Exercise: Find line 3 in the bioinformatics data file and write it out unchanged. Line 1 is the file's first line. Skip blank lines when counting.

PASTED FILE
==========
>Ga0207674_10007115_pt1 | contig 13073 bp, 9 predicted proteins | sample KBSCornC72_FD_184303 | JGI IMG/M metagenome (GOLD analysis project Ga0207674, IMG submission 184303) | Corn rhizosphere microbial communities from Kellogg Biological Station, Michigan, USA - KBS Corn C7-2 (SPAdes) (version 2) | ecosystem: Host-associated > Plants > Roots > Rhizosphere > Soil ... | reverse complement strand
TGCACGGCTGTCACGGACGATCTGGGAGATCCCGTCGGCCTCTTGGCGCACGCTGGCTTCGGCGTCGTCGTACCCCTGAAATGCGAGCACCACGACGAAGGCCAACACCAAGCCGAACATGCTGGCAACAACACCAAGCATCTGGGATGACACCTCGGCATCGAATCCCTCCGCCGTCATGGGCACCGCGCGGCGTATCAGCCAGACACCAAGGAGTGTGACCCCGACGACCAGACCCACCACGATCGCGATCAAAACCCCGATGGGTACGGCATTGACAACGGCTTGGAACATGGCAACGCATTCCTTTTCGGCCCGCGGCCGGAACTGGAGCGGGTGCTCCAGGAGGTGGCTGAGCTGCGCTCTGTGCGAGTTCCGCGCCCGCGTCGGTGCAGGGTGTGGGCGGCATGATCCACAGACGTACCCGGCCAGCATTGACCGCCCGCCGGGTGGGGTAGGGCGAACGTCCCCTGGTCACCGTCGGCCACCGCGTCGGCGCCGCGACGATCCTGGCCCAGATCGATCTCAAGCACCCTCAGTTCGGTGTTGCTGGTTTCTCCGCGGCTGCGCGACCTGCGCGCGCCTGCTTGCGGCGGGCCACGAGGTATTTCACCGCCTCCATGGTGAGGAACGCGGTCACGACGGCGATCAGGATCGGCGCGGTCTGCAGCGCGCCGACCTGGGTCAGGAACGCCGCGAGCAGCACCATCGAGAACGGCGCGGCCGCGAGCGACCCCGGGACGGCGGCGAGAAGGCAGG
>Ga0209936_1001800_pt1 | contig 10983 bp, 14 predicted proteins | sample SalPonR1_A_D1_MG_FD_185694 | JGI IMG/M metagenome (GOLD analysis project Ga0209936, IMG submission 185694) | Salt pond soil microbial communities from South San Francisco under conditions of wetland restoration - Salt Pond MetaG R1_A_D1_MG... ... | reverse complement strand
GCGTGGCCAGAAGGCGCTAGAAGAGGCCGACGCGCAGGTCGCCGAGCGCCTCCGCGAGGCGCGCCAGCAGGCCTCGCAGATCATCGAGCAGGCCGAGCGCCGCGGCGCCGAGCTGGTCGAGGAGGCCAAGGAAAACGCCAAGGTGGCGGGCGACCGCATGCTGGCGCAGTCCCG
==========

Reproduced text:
>Ga0209936_1001800_pt1 | contig 10983 bp, 14 predicted proteins | sample SalPonR1_A_D1_MG_FD_185694 | JGI IMG/M metagenome (GOLD analysis project Ga0209936, IMG submission 185694) | Salt pond soil microbial communities from South San Francisco under conditions of wetland restoration - Salt Pond MetaG R1_A_D1_MG... ... | reverse complement strand